If voters didn’t know Bevin’s plans, that’s certainly not Bevin’s fault. During the campaign, Bevin was certainly out front about his plans to dismantle Kynect and switch Kentuckians who used it to the federal health insurance exchange, and about his plan to apply for a federal waiver to alter the Medicaid expansion. Bevin said, time and again on the trail, that the state cannot afford the cost of the Medicaid expansion, and that Kynect is an unnecessary  and expensive duplication of the federal exchange. What Bevin’s Medicaid changes will look like are yet to be seen.

Then, there was Bevin’s budget proposal.

Bevin’s budget plan focuses on cutting government spending, in order to pump more money into the state’s badly underfunded state employee and teacher retirement systems. Everyone, Republicans and Democrats, agree the pension crisis is actually a crisis — but the scope of Bevin’s proposed cuts gave Democrats an issue to exploit, which they did.

Almost as soon as the House budget review subcommittees began meeting, the Democrats lined up a number of officials — university presidents in particular — who testified about how the cuts would (they say) decimate their institutions. To people who aren’t teachers or state workers, the pension systems might seem a bit abstract — but when you start talking about putting the hallowed halls of UK and U of L on the budget chopping block, or about slicing into the community colleges, people take notice.

Republicans have charged that the universities are overplaying their woes, and that the big universities are stacked with overpaid people. On Thursday, a member of Senate leadership took to the floor to attack the severance packages of college personnel. They may have a case — but it’s a lot easier for Democrats to say “cuts to education are bad” than it is for Republicans to make a policy argument about the need to shore up pension systems that don’t directly affect most Kentuckians anyway. The pension crisis doesn’t easily lend itself to slogans.

When the Democrats rolled out a plan to provide free tuition for high school graduates to attend community colleges, they essentially framed the issue as: We are for college education, Republicans are against college education. Unfair? Sure. But when did fair count in politics? The Republicans were simply outmaneuvered on the issue.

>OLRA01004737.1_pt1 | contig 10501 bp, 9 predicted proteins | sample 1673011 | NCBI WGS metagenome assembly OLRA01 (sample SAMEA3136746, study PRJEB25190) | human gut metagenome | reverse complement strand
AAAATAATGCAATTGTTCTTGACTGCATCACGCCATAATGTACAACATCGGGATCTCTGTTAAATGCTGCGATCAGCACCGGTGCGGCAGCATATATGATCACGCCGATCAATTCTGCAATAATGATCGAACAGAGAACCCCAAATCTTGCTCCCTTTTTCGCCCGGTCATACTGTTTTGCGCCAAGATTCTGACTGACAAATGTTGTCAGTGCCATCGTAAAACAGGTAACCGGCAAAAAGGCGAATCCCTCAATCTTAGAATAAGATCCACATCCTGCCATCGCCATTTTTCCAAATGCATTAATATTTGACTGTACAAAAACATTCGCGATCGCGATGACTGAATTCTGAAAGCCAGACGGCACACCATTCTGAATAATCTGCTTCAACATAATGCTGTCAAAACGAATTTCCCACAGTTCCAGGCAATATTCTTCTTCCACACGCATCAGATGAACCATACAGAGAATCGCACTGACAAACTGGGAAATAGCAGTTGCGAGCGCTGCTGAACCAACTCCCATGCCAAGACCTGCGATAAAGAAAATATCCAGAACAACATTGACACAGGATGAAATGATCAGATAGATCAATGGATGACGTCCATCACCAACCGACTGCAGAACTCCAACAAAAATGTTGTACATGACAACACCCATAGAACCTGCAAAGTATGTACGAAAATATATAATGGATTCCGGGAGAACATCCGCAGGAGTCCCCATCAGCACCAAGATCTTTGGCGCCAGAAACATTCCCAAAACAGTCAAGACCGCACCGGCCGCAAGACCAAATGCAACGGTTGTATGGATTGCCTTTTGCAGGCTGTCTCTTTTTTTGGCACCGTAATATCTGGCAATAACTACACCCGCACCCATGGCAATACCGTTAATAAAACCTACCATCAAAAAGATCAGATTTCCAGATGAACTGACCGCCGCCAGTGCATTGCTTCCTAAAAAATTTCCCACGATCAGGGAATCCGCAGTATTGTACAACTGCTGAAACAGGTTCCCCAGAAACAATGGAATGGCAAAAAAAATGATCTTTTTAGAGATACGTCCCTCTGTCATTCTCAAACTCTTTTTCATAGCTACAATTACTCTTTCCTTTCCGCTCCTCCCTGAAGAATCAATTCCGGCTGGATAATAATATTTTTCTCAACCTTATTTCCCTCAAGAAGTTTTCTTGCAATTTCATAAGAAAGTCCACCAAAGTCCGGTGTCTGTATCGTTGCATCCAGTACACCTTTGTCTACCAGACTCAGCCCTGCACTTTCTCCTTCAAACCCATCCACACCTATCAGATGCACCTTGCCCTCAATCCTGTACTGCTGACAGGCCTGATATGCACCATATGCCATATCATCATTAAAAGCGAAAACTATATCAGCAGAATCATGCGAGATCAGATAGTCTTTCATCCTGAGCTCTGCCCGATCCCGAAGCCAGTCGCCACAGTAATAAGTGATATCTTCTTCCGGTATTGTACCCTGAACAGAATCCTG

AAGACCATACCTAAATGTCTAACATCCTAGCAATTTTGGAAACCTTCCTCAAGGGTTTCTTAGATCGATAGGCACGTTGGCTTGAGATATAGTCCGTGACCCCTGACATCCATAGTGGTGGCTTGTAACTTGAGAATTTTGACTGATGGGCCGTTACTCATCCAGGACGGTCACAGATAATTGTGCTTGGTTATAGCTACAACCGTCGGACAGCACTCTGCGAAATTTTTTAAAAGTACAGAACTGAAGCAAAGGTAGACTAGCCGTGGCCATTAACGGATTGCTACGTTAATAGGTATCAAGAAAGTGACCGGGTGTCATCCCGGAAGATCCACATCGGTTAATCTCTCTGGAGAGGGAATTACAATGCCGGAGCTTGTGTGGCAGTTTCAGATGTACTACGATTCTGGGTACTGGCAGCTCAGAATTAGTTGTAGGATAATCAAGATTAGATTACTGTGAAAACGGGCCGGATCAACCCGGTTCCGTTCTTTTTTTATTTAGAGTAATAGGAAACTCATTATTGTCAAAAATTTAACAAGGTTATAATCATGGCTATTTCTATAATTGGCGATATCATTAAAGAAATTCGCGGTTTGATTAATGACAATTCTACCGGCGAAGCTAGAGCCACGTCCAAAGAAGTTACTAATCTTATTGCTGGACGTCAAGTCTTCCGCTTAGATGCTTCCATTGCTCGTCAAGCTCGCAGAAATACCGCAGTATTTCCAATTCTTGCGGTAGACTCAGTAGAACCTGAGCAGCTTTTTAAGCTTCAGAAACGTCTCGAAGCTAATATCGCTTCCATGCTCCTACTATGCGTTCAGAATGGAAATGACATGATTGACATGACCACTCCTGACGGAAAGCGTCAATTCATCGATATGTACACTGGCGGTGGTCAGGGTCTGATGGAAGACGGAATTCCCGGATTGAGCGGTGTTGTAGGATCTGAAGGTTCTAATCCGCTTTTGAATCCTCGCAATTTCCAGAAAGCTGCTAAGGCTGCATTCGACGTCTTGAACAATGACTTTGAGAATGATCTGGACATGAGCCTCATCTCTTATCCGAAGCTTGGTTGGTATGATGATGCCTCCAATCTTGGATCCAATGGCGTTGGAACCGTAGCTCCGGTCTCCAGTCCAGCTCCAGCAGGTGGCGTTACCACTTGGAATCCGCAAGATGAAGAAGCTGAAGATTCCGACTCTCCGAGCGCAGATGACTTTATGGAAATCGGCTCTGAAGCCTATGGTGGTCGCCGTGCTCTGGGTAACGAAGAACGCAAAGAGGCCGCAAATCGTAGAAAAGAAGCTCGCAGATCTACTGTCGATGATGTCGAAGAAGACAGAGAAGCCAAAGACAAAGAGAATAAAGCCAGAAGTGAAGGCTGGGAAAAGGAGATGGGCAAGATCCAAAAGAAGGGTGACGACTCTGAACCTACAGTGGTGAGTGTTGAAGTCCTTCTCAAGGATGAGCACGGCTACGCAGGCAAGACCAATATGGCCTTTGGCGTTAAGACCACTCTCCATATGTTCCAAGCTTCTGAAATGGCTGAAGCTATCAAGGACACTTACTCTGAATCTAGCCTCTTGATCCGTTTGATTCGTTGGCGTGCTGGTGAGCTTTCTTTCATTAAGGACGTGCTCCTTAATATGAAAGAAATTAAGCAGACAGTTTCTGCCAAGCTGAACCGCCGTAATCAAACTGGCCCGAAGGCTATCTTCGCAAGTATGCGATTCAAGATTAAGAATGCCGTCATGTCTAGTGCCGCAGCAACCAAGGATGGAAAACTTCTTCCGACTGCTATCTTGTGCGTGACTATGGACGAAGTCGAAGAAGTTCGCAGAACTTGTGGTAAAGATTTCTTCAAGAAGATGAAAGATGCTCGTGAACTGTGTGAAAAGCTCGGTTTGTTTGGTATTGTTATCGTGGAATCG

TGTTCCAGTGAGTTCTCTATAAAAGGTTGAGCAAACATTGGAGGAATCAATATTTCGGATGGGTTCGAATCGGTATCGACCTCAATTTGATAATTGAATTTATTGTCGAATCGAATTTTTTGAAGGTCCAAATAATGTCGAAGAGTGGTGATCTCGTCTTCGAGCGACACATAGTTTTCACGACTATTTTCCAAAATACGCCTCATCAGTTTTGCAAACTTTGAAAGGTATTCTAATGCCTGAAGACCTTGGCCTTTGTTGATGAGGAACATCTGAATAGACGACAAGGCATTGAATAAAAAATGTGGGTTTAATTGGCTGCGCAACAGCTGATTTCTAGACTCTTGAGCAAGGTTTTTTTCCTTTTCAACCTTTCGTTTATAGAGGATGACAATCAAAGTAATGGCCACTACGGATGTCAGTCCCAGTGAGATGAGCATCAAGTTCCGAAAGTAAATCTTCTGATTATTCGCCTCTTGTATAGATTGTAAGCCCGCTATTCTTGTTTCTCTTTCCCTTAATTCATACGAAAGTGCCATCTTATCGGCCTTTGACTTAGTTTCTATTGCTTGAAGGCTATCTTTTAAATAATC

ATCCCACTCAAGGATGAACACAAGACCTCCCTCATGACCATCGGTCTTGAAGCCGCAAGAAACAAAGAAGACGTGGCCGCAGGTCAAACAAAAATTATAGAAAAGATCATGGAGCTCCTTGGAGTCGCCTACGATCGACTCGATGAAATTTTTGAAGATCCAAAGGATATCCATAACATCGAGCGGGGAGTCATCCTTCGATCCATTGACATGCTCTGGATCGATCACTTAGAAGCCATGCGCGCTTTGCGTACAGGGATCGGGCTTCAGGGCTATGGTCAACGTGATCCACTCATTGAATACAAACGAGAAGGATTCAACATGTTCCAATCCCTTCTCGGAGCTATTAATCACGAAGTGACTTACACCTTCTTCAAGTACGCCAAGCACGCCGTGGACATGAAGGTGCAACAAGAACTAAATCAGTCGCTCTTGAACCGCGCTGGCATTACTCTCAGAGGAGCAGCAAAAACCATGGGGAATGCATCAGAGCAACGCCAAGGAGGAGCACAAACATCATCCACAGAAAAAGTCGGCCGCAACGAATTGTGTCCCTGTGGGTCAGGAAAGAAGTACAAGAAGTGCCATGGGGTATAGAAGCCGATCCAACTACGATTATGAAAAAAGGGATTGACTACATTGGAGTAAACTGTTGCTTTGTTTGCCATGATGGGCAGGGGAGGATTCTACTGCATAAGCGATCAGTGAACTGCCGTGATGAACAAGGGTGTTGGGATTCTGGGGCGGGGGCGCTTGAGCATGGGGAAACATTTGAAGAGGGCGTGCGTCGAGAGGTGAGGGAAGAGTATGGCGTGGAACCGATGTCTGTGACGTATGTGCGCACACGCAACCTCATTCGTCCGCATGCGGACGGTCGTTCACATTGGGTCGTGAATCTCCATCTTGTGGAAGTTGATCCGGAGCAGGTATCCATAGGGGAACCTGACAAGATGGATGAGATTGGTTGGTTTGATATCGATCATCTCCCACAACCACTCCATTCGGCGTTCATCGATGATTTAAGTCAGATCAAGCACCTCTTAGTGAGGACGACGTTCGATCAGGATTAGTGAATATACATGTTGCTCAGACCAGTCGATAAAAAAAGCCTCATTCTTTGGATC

Despite Tuesday’s losses in the House races, Republicans would still very much like to retake the House, and that goal is not out of reach. A pickup of only three seats would split the House, and more than that would swing the chamber. The new campaign for the House began Friday, in the Senate.

Friday morning, Senate President Robert Stivers, a Manchester Republican, stood up and launched an attack on Kynect and the Affordable Care Act, which is more commonly known as “Obamacare.” In retrospect, I wish I’d counted the number of times Stivers said ether “Obama” or “Obamacare.” It was certainly more than 10 times in the space of a couple minutes. I’m paraphrasing here, but Stivers called the ACA/Obamcare an expensive, job-killing boondoggle, echoed Bevin’s declaration that Kynect is just a “Web site,” and called on House Speaker Greg Stumbo, a Prestonsburg Democrat, to hold hearings or debates on the ACA.

“But let’s take a vote, let’s see where the votes are on this issue,” Stivers said. The public, Stivers said, “deserves to know where everybody stands on this issue.”

Well, that’s a call Stumbo is certain to ignore, but it does point out the Republican strategy going forward — to pin House Republicans to President Barack Obama as much as possible.

As strategies go, it makes sense — Obama remains deeply unpopular in Kentucky, even while Kynect is considered something of a national model, and despite the fact that 500,000 people received health coverage, mostly through the Medicaid expansion but also through Kynect, between 2013 and 2014.

You can expect Republicans to say the “O Word” a lot in the coming months, and you can anticipate television ads where the faces of House Democrats will appear next to Obama’s. Republicans were outspending Democrats $3 to $1, Rep. Tommy Thompson, a Philpot Democrat, said a week or two before the special elections, and money won’t be in short supply again for Republican candidates in the fall.

Running against Obama has worked for Republicans before. We’ll see in the coming months how Republicans fare by returning the anti-Obama playbook.